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Canadian Employers Need Longer Term Workforce Planning to Stay Competitive

Ottawa, May 18, 2017—Despite the current slack labour market, the greying of Canada’s population means that retirement rates are hitting their peak and critical skill shortages continue to emerge. Already, more than half of Canadian organizations report having difficulties finding workers with critical skills. A new Conference Board of Canada report suggests that Canadian organizations need a longer-term view of the factors affecting their workforce and plan accordingly.

“In a changing economic and demographic landscape, organizations wanting to smooth the resulting disruption need to plan their workforce as a longer term investment, rather than a short-term operational cost to achieve their strategic goals and remain competitive,” said Shannon Jackson, Associate Director, Human Resources Transformation Research.

The report, Workforce Planning Practices in Canada, finds that while workforce planning is a top priority for most Canadian businesses, only 37 per cent of responding companies agree their current business strategy is supported by a workforce plan. The report also provides insights on Canada’s changing business environment, labour force, and demographics, and explores the implications of these trends for Canadian organizations and their workforces.

It shows:

  • Relatively weak economic growth expected for Canada over the four years and tightened labour markets due to retiring baby boomers could impact business investment and salary growth.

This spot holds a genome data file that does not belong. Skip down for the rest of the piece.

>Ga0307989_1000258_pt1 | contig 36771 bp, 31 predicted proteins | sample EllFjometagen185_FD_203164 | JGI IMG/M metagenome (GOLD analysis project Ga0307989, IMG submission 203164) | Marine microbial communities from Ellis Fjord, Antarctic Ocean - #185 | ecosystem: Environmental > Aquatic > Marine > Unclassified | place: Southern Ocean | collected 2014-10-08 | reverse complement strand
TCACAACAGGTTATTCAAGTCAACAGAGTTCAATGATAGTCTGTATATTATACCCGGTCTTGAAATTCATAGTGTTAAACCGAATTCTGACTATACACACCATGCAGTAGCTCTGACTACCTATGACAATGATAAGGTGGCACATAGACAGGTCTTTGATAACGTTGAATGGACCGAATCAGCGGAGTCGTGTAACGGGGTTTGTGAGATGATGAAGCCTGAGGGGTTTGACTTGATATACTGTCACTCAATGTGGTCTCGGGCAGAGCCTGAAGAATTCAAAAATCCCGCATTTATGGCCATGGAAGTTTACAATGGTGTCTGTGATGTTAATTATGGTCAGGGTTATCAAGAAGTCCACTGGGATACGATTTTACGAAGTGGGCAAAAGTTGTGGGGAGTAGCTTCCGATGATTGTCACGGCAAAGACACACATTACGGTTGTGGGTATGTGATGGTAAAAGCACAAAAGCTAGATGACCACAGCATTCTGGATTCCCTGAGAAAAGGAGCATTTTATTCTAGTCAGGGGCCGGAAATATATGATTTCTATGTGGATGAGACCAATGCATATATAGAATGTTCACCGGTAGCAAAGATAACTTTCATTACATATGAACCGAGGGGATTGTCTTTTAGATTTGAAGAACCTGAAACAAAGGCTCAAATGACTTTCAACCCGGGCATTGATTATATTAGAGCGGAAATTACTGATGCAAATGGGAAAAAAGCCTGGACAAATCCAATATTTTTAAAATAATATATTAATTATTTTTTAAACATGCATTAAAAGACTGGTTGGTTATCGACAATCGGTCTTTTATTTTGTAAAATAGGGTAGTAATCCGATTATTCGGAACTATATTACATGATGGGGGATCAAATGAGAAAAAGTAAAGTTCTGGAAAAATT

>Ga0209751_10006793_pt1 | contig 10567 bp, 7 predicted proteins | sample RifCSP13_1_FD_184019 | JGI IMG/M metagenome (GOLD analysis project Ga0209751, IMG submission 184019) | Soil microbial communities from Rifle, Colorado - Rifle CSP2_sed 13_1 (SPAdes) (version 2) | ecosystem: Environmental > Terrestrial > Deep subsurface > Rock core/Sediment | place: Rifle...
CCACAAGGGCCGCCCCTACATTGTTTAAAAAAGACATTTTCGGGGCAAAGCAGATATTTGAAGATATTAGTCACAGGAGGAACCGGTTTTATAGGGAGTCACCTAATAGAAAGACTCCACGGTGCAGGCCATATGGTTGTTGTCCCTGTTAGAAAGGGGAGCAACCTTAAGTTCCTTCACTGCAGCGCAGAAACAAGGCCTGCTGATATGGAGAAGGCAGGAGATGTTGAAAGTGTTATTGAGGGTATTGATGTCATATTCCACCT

• Organizations need to better prepare for Canada’s aging workforce as retirement rates are expected to rise. In 2016, 243,000 people retired, and in that year, for every net new job created, Canadian organizations had to cover for the loss of 1.8 retirees.
  • More than half of employers report having challenges finding employees with missions-critical or specialized skills. In 2005, Canadian employers reported that it took an average of 40 days to fill vacancies in the technical and skilled trades. This number has now jumped to 60 days. Likewise, the average cost to fill vacancies in the technical and skilled trades was $3,000 in 2005, compared to $5,000 in 2016.
  • Two-thirds of job openings between 2015 and 2024 will be in occupations that usually require post-secondary education. The other third will be in occupations requiring high school or on-the-job training.
  • Women still lag men in workforce participation. In 2016, 74 per cent of women aged 15 to 64 were in the workforce compared to 82 per cent of men.
  • Almost half of new hires are part-time or temporary employees, compared with only 15 per cent of the existing workforce.
  • Longer term approaches to workforce planning are needed to smooth the transition to the digital economy. Currently only 28 per cent of Canadian organizations report a planning horizon of more than two years.

The report is the second in the 2017 HR Trends and Metrics series and focuses on workforce planning practices in Canada. It is available from our e-Library.

Explore the survey results in further detail at a live webinar on June 14, 2017 at 2 p.m. EDT or a workshop on May 31, 2017 in Ottawa.

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Corporate Communications

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